Medieval Sword, Blade Still Sharp, Pulled From Sewer in Denmark
Experts think its owner may have been defeated in battle and dropped the luxurious weapon in the muddy streets
A sword was a status symbol in the Middle Ages, toted around both on and off the battlefield and frequently interred with its owner as a precious grave good. So it came as something of a surprise when a very fine medieval sword was recently found deep within a sewer in Denmark.
As Live Science’s Laura Geggel reports, the relic was uncovered by pipe layer Jannick Vestergaard and engineer Henning Nøhr, who were conducting work on a street in Aalborg, Denmark’s fourth-largest city.
According to the Local Denmark, the sword was subsequently examined by Kenneth Nielsen, an archaeologist at the Historical Museum of Northern Jutland. In a statement by the museum, Nielsen said the sword was found in a layer of waste that had formed on top of the oldest layer of pavement running through Algade, one of the city’s central streets. “Findings from here have always pointed to the 1300s,” he explained.
But it is possible that the sword was forged some time earlier than that. Experts think it may have been in use by the 12th century, suggesting that it had a rich history by the time it was discarded on the ground in Aalborg. And though the sword wasn’t buried in a warrior’s grave, as is typical for artifacts like this, the museum says that it is “completely intact and well-preserved”—so well preserved, in fact, that the double-edged blade is “still sharp.”
Weighing in just over 2 pounds, the sword was rendered with a recess called a “blodrille,” which translates to “blood groove,” and in spite of its macabre name, simply helped make the weapon lighter. A disc-shaped knob, or pommel, crowns the sword’s hilt, and a metal bar over the blade would have protected its owner’s hand. The quality of the craftsmanship is, according to the museum, “extremely high.”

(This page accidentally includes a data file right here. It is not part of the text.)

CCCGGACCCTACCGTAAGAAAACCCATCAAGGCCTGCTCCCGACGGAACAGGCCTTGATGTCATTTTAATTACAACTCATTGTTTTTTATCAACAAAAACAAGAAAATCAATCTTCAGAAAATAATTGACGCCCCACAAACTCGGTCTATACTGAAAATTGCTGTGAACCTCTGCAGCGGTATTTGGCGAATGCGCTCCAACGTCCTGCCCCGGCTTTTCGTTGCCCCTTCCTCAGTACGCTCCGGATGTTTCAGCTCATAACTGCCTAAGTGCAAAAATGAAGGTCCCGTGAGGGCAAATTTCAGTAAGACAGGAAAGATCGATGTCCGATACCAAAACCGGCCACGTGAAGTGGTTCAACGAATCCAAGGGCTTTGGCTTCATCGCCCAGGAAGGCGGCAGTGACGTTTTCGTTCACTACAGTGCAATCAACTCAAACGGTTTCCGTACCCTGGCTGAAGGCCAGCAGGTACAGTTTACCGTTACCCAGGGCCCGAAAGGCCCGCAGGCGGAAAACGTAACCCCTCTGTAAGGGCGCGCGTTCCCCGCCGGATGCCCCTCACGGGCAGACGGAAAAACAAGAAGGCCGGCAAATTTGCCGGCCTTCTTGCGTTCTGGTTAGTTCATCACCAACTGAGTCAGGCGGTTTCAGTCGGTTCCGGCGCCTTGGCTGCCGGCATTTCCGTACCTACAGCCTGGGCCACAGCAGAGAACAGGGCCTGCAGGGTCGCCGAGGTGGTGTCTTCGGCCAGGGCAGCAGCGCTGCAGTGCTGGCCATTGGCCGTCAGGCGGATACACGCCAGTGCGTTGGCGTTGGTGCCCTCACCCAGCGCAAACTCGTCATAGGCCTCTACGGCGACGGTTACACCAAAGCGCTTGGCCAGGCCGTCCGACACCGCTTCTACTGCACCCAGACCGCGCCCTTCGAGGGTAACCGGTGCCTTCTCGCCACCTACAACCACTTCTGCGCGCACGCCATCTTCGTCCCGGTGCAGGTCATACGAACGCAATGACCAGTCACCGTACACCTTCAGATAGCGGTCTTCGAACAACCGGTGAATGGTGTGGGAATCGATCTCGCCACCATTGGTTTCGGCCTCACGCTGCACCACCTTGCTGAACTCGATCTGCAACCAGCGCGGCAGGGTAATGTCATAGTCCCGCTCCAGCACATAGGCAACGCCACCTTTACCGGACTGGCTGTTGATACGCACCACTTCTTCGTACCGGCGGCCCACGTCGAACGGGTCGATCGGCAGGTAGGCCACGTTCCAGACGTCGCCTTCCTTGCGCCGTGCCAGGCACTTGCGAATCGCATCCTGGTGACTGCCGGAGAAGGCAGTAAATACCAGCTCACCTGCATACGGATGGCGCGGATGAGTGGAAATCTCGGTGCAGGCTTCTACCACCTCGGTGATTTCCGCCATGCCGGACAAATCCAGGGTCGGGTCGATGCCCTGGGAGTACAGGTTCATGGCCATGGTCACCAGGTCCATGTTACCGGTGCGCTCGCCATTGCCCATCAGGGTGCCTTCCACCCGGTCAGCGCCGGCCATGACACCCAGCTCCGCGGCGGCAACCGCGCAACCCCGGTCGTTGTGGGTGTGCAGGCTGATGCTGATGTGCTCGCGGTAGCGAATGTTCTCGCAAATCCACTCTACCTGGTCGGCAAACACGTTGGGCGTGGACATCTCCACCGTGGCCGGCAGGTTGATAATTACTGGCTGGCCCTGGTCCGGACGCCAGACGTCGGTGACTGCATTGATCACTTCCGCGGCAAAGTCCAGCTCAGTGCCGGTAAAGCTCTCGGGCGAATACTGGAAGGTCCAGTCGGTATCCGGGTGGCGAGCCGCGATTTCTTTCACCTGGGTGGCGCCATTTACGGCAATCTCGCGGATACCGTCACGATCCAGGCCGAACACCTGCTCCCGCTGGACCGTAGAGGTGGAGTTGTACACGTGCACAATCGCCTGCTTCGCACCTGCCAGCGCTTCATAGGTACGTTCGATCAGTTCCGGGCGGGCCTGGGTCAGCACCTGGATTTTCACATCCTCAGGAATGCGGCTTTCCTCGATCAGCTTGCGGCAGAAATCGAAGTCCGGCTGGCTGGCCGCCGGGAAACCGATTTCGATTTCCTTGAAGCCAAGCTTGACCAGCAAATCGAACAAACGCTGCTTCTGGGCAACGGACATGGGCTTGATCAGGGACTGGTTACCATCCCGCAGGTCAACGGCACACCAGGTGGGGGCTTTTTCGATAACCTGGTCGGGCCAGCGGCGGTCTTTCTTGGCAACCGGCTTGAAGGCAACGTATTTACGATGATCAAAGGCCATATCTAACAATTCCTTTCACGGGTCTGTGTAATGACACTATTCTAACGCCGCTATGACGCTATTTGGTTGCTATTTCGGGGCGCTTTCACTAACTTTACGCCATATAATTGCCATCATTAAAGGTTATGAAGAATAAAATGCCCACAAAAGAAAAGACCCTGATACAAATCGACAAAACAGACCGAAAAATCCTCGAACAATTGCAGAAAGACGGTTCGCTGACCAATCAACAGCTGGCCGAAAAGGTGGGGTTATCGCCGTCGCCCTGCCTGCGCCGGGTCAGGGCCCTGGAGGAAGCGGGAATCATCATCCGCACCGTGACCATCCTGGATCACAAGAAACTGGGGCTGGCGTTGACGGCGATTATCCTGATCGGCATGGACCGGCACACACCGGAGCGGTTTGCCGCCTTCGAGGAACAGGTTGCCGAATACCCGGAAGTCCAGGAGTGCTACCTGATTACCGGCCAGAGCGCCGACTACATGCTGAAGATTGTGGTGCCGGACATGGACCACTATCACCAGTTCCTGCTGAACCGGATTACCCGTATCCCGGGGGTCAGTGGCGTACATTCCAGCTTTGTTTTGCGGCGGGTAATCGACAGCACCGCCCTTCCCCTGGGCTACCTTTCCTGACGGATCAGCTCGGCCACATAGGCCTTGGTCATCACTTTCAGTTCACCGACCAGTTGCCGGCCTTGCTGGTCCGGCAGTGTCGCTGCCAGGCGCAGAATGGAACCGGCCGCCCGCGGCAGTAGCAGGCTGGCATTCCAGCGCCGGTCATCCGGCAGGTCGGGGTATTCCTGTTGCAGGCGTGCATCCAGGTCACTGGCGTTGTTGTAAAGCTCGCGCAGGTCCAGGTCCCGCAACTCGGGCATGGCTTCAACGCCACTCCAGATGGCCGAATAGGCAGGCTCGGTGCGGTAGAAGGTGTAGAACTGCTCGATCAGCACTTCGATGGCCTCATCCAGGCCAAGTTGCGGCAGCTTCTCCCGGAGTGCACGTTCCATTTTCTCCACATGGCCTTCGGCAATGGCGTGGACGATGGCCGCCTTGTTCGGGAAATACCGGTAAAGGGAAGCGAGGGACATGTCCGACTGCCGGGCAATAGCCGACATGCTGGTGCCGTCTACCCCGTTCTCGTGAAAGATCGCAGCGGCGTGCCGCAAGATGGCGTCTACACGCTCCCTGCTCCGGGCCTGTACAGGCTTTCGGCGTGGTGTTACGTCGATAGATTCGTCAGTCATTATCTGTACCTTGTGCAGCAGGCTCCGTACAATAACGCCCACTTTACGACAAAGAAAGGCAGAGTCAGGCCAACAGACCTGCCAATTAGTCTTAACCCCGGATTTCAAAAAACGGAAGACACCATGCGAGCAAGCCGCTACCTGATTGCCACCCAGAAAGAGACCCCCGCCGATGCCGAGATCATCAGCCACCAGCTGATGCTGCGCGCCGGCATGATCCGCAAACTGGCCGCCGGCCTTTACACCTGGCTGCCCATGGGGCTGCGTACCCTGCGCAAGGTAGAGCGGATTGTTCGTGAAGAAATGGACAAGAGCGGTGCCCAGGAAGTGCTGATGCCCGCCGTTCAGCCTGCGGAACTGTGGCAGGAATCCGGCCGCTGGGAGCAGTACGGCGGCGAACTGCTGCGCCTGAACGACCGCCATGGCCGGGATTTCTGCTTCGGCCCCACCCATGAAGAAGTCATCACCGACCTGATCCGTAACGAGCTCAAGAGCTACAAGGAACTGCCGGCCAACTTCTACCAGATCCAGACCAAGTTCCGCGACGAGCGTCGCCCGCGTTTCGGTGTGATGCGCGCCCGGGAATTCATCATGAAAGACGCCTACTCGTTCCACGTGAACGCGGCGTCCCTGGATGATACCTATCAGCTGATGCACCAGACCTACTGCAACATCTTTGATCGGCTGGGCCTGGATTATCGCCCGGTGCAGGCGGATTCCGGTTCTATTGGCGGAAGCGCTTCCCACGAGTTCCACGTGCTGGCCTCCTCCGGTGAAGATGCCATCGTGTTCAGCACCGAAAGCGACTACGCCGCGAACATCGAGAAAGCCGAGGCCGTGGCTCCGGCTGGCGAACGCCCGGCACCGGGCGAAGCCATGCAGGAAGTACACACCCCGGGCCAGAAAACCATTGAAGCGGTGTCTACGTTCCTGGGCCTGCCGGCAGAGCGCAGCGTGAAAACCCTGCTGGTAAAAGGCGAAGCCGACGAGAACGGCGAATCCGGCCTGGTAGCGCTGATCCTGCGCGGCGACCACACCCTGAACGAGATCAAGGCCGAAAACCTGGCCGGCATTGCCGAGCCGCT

How did this luxurious weapon end up in sewer sludge? Experts can’t say for certain, but Nielsen suggests that it may have been lost during a violent battle. For much of the 13th century, according to the statement, Denmark was beset by power struggles and “civil-war-like conditions”; perhaps during one of these conflicts, the sword was dropped and pushed so deeply into the mud that it went unnoticed for centuries.
“The best explanation we can come up with is that the owner of the sword was defeated in a battle,” Nielsen elaborates, according to the Local. “In the tumult, it was then trod down into the layer of mud that formed the street back then.”
The weapon has now been cleaned and preserved, and it's set to go on view at the Aalborg Historical Museum, which is located on Algade street, not far from where the sword was first discovered. Archaeologists, for their part, will continue to keep an eye on sewage work being conducted in the area, in case additional artifacts from Aalborg’s medieval history come to light.